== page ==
Let's talk about some examples from other weddings about first looks because first looks are interesting and showing just one video in just one perspective of just one first look, I would love to be able to show you a few more to see how they go down in slightly different scenarios, so the first one we're going to show you is sandra and michael and as the caption here says the video was graciously provided by my friends at gt modern creations they cut out the first look for me sent it over to me so that I could share it with you. Sandra and michael are everything that you want a first look to be they are kind they are loving, they are enamored and infatuated with each other they don't hold their emotions back it wass beautiful this is also a wonderful example of photographer and videographer working hand in hand so that we can both deliver a beautiful product to our clients so this will show you kind of exactly how it went down and then I'll show you the photographs that resulted from ...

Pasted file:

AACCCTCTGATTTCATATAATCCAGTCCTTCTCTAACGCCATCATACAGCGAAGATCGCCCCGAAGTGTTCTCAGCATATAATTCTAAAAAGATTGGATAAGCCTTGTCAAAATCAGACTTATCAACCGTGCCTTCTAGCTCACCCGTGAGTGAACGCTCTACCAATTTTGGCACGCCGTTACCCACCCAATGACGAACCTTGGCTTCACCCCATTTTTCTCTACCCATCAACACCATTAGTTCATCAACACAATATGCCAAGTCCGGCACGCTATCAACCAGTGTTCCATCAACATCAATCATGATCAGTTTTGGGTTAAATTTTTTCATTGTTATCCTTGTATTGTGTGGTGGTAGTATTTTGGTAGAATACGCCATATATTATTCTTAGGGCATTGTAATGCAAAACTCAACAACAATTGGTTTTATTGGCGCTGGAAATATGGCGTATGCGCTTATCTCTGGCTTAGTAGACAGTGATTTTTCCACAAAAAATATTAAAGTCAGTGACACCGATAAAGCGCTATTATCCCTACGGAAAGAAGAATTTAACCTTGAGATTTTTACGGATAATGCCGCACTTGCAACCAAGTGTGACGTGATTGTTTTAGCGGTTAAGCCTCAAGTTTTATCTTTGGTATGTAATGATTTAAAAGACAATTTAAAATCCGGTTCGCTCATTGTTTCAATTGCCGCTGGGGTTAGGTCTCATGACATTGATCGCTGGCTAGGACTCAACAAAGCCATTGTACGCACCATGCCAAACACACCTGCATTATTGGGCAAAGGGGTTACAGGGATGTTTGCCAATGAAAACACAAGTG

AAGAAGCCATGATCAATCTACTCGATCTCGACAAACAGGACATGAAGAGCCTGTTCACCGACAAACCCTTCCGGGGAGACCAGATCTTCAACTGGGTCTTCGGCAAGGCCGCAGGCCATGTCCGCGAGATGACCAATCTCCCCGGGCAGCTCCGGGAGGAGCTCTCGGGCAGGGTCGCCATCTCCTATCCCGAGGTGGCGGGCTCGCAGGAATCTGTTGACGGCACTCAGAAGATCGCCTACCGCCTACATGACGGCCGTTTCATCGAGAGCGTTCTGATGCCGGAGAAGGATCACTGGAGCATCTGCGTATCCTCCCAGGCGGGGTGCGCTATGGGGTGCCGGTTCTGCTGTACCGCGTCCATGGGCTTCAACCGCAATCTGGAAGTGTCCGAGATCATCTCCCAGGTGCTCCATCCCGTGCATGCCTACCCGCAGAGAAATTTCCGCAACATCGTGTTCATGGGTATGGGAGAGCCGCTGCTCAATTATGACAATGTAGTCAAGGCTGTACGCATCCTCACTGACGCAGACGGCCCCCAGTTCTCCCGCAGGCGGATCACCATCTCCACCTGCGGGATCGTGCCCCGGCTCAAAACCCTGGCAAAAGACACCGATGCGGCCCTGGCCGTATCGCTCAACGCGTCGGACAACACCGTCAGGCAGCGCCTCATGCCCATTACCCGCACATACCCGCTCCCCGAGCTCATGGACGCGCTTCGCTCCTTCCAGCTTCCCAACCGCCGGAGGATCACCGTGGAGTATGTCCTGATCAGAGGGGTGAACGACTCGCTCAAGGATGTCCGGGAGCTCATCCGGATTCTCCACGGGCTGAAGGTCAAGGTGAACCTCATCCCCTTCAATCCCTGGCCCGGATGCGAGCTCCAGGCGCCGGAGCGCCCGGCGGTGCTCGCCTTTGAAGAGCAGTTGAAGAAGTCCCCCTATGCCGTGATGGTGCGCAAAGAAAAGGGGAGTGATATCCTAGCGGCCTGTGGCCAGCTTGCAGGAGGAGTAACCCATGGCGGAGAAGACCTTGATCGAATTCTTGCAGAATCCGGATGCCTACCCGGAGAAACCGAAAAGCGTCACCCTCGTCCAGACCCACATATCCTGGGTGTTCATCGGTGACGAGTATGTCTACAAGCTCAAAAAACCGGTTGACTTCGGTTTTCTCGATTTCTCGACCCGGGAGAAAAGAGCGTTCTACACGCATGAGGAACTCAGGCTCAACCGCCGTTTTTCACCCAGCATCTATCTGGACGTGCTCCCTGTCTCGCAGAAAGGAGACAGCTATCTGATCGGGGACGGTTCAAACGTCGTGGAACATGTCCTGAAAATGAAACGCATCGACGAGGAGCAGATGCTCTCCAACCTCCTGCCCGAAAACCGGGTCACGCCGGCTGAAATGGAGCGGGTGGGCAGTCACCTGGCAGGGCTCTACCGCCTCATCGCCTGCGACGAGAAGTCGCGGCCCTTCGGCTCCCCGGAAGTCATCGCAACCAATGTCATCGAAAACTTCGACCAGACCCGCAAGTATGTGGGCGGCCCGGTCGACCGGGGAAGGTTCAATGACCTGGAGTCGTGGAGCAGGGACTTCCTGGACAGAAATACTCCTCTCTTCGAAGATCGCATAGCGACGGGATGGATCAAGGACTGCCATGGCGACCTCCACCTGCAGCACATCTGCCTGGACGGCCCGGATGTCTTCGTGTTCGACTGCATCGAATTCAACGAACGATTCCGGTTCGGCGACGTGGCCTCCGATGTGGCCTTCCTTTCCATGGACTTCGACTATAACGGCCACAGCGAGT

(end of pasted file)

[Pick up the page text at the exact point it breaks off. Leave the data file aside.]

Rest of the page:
the scene so that you can see there take and then you see my take so enjoy e e e e ware the crying already you beautiful oh my god finally so it's pretty obvious why that was one of my favorite first looks ever not only are they both gorgeous, they are both incredibly emotional and were extraordinarily delighted to see each other. If all first looks were like this, I would recommend it to everyone because it was really great. Wait, we were able to put them in a location where the light was really beautiful, but when he turned around to see her or if someone turned and put their face to the light, it wouldn't be too bright. It wouldn't be too harsh, it wouldn't be too strong, it would be just right. So what we have here talking about my settings? Very briefly, I know you will be totally surprised to know that I shot this at two hundred millimeters, it is my favorite focal length for something like this. I'm shooting at f four because I want my main subject to be completely and focus. I don't need to point eight, I don't need f nine, I don't eat that much focus, but I want to be it f or I'm it six hundred and fortieth of a second at s o five hundred. The reason why I went up to a much faster shutter speed is because I knew that it was so bright outside that my s o would stay low, and I knew that they were going to be moving really fast, so I didn't want to chance any camera shake, even with vibration reduction on if someone's moving fast if I'm moving fast this is something that I can't re stage so I don't want to miss it so I start off michael is here waiting for her to come I've crouched down, I'm shooting up at him putting him we've got rule of thirds the rest of the scene is also graphically interesting that the reason why I'm down and I'm shooting up is because when I shot directly on him you could see sandra standing sandra the bride not sandra my assistant standing way far in the background with the attendant from the venue helping lay her train out and I wanted this picture to be all about michael so I dropped down and I shot up and was able to strongly isolate him and then she's heading towards him. You can't see the ex if data because the ground is super bright sort of ate the ex if data but this is at two hundred millimeters you can see her coming and then you can see her coming closer and I switched from focusing on him to focusing on her and then she's even closer and then back from him to her she's now close enough to him that f four even while I'm focused on her is also picking up a lot of him in focus as well and this is my view of exactly how this happened so you could see the video very clearly and I let it play out if emotion is happening if the clients are emoting if they are together if the moment keeps on going, I'm going to keep photographing and I'm going to keep shooting it and at some point in time for some clients it's quicker and for some it's longer they're eventually going to turn around and look for me but I'm not going to stop them interacting between themselves until they stop themselves from doing it. Another example of a first look that was really just wonderful and lovely. Ashley and zack very recently at sweetwater farms and glen mills wonderfully wonderfully given to me by my friend alex at unique visions studio this was a little different ashley and zack are quieter they're more reserved they she was a little nervous there a little sweeter there wasn't a great running towards each other in the fields, but I wanted to include this to show that even with simplicity there really is great beauty and that there is emotion and that not all clients a moat by weeping and putting their hands to their mouth or visible displays of affection. But it is undeniable how much the two of them love each other in this video, we're gonna take a quick look at ashley and zack and then we're going to see my photographs of the same scene so you'll get to see what alex saw through his camera and then you'll see what I saw through mine so enjoy so a lot of times before photographing the actual first look happening I get a chance to take a few portrait's of the bride by herself alex and I the videographer and I had spoken about the location that we were going to do the first look in and we knew that this would be a really great place to put her the light was coming down a little bit in the day it was really beautiful oh I knew that I could put her in a slightly shadowed area where the light would still be falling on her but wouldn't be quite as bright or quite a cz distracting if I were to put her in the full force of the sun and as we have mentioned before if I do put her in the full force of the sun once the first look happens I lose all control off whether or not I can make it be something different so if she turns into the light in an unflattering way or if that did I can't stop in step in and fix that so I'm looking for a softer quality of light that I'm looking for during the actual portrait section of the day however she's out there she's in this gorgeous location we have beautiful sweetwater farms behind her we had the antique car in the distance I'm shooting at one hundred sixty millimeters which is pretty darn long of a lens you've got the beautiful compressed background it's a really wonderful opportunity for you to take a few bridal portrait of the bride especially if he's walking tow her and I always give my client the option do you want to walk to him or do you want himto walk to you and in this instance ashley one exacto walk to her so I was able to take that time and document these two really beautiful portrait's off her and then he started coming and all I'm doing is documenting it as it happens I'm not saying look this way I'm not saying turn that way the on ly direction that I'm going to give during a first look is to say don't turn around until someone touches you and enjoy and then I back off and I get out of their space and if I'm not talking to the bride if I'm not kind of keeping up a steady stream of chit chat with her then she's getting more charmingly, incredibly adorably nervous as she stands there waiting for his touch on her shoulder and vice versa if you put the groom out there and you say don't turn around until someone touches you and in the meantime I'm just going to take a couple quick shots of you you know, no big deal just look off into the distance look anywhere but at me or behind you then you're documenting him and he's becoming more nervous as he waits for her to come up behind him so it's kind of a nice way to set the scene without faking the moment for the client and again same scene same happening nice kind of bit of a lesson in linds compression which we've been talking about the entire time the image over here on the left is shot at seventy millimeters they're in the exact same spot nothing has changed nothing has moved except me the images on the right is the one hundred sixty millimetres the background comes up closer they're both still at f four but look at the subject to background relationship in the one shot at seventy millimeters and the subject to background relationship in the one shot at one hundred sixteen millimeters even though they're both shot at f for do with that what you will so a few other weddings just to show that not every first look goes down in exactly the same way there are all different in this really kind of fantastic first look the front door there is actually the front door to their apartment she got ready at home he came over to meet her she came down the steps to meet him literally on the street where they live so not only is the moment wonderful the moment is authentic the moment israel but the location is very meaningful to them as well, and you don't always get a chance to pick a location that's meaningful to the client, but when you do it's a really wonderful element to add into the photograph, here's another one same thing the subtle difference between one hundred sixty millimeters and two hundred millimeters lovely wedding, lovely emotion. I've set the scene, but the emotions are theirs here's an example of what I was talking about before were all put the group out in the location that I want him to be give him a few moments alone and bring the bride to him logistically. How this usually works is I go with the groom or the bride, whoever is going to the outside first I take them outside, I put them in the place that they need to be, and my assistant sandra goes and gets the person who's walking. So in this instance, if I've taken the groom, sandra has gone to get the bride and take care of her as she's coming sometimes she'll text me and text me, you know, are you ready? And I'll text back yes, sometimes it's a matter of poking her head around the side of the building or putting her head through the door and just kind of giving me a thumb's up and I'll give her a nod. We're always trying to, you know, coordinate back and forth to communicate back and forth so that when it does go down it's, nice and simple, it's maximum effect. So I've got him out here. This is the crystal plaza and livingston, new jersey and he's waiting for her to come, getting increasingly nervous as the moments tick by. And then she's there I documented her walking up to him. I documented all of that, but the real moment of power is the second that she touched him on the shoulders, and his face just lit up when he turned around to see her. My favorite first look ever is when she felt him coming down the hallway towards her and she couldn't control her face any more, and it just crumpled. She might hate this picture of herself because it's that split second before you burst into the ugly tears. I think this image is extraordinarily beautiful because it's an honest emotion, it's an honest moment, it's a beautiful expression of what's going on inside of her, and she allowed me to witness it and that's an incredibly powerful thing when a first look is beautiful it's an honor to be there to document it for them, it really, really is. Here's another one nice and outside you can see I put them in a location where I can control the light. Where it's nothing too crazy. It was a bit overcast, but we still had a little light coming through that I was able to work with in this instance, brian want tolia. So I put her in the location. She came with me, I took care of her, and sandra went to get the groom and bring him to her and it's another example of just letting the moment play out. If after they'd seen each other for the first time, and after they'd had those few moments of emotion, if I had stepped in and been like, okay, and now we're going to go off and do the portrait session, I would have lost out on this really, really sweet moment that followed and the multiple and many sweet moments that followed after that another great instance of a first look, the look on her face right before she saw him coming just like that, this is virtually the same image. The first one was in black and white, this one is in color. I included this one to show you the exit data at the bottom, I had to crop off part of the groom's face, which is not exactly my ideal but I do love that brief second, whether it's the groom walking to the bride or the bride walking to the groom where they can tell they can almost feel them kind of in their presence and it's it's really great people who don't normally a moat a moat a lot during this moment and it's just really interesting and really fascinating to see that reaction and to be present for it and to document it for your clients. This is one of my favorite images that I made in the entirety of two thousand and thirteen this is marisa and jessie's wedding in long island and she had always wanted to see him for the first time by walking down these stairs to him and my initial this aural reaction whenever anyone says we want to do something with the staircases to go because a lot of times the picture with the staircase is not a picture it's just a staircase doing nothing exciting in this instance, I was extraordinarily lucky that there was a beautiful window at the top and a beautiful window at the bottom it's working with one of my absolute favorite videographer friends of all time adam at penny lane out of new york who is an absolute genius he and I worked together to envision exactly how this was going to go down so that he could get what he needed. I could get what I needed and the clients could still have the moment that they wanted so what we did was we put jesse at the window downstairs we let marissa come down the stairs and I did a lot of very quiet running I started halfway up the staircase with my twenty four to seventy millimeter because I knew that there would be a split second that he would be in the window below and she would be in the window above and I would be able to capture that moment right as it happened then what I did you can see where marissa is cresting that corner of the staircase that's where I was in the photograph prior to this what I did from here is I stopped you know she started to come down, I hustled myself down the steps and then I placed myself in position with my twenty four to seventy it was a slightly small space I couldn't use anything longer than that and I made sure that I moved one time I didn't want to be running around a lot I didn't want to be hustling up and down the stairs I wanted my movements to be deliberate so I was going to be on the stairs and then I was going to come downstairs and I was going to stay so jesse is still in that window and now she's coming down the stairs and now he's turned around to see her and while when he does turn around it does put his head in the back of his head to the window the light is still coming over his shoulder and it's still hitting her faith and I'm staying with the minute and I'm letting it evolve if I stepped in and I stopped them when he turned around to see her for the first time if I had said ok that's great let's move on to the portrait session I would have lost this right here I was working two cameras during this situation because we were inside I knew that I was going to have to shoot the bulk of it with my twenty four to seventy millimeters so I was prepared for that but I also had my assistant standing by with my eighty five millimeter so that if I wanted to grab it and shoot the eighty five one eight at one eight I had the option available to me I'm very careful and I know I've mentioned this before with my cameras and how I handle them I don't wear them on my body I don't put them across my body I don't have them attached to my hips and I definitely don't hang them around my neck I've seen too many shooters end up with arthritis, end up with neck problems end up with back problems and the gear is heavy enough to begin with without waiting my body down with it so I have one camera in one hand, and I have my assistant nearby with the camera in her hand, and I know that some of you might might be like, wow, you're such a diva, you don't even carry your own cameras, but listen dies at fifty weddings a year carrying these heavy, heavy cameras, there's only so much that I can work out to prepare myself for it. And if I have a person there who's helping me out, why wouldn't I let her help me out? So when I'm ready to take that eighty five, I just hand her the one camera and she hands me the other one, and we keep on moving also because I am a little bit scatterbrained sometimes, and I'll put a camera down and walk away from it. It really helps to have somebody that follows around behind me and picks up my cameras when I get motivated to shoot something else and put it down and keep on moving. But I did have my eighty five one eight available being very careful that I did put ah, focal point directly on marisa's face, so that when I exposed for her, I knew that her face would be in focus, his faces in a shadow, so this moment is really about her. And sometimes when you're shooting a first look in a location that might be a little bit less than ideal are only spot here was to do it under the awning of where they park the cars at the hotel that she was at, they're literally was no other option, so I chose to shoot my seventy two, two hundred all the way at two hundred and focus very closely on the scene. Normally, I try to be wider. Normally, I try to show a wider point of view, but for an instant such as this, when you really do need to minimize the distracting background that's seventy two, two hundred at two hundred with a much tighter crop lets you eliminate the areas in the photograph that you don't necessarily need to help you tell your story. So that is what I think about first looks. Now you know how I approach them, the gear that I bring to them, the philosophy that I have behind them, the fact that you need to educate your clients about the pros and the cons of doing them, and then let them make their own decision. You've seen blair and jeremy's first look and their portrait session you've seen two other incredibly wonderful first looks that the clients really graciously let me share with you today. We've talked about a little bit more than that. We have so much more to come. The wedding day is only half over, and I haven't even started talking to you about workflow yet. So I hope you come back and enjoy some more and see us tomorrow, and we'll see you soon.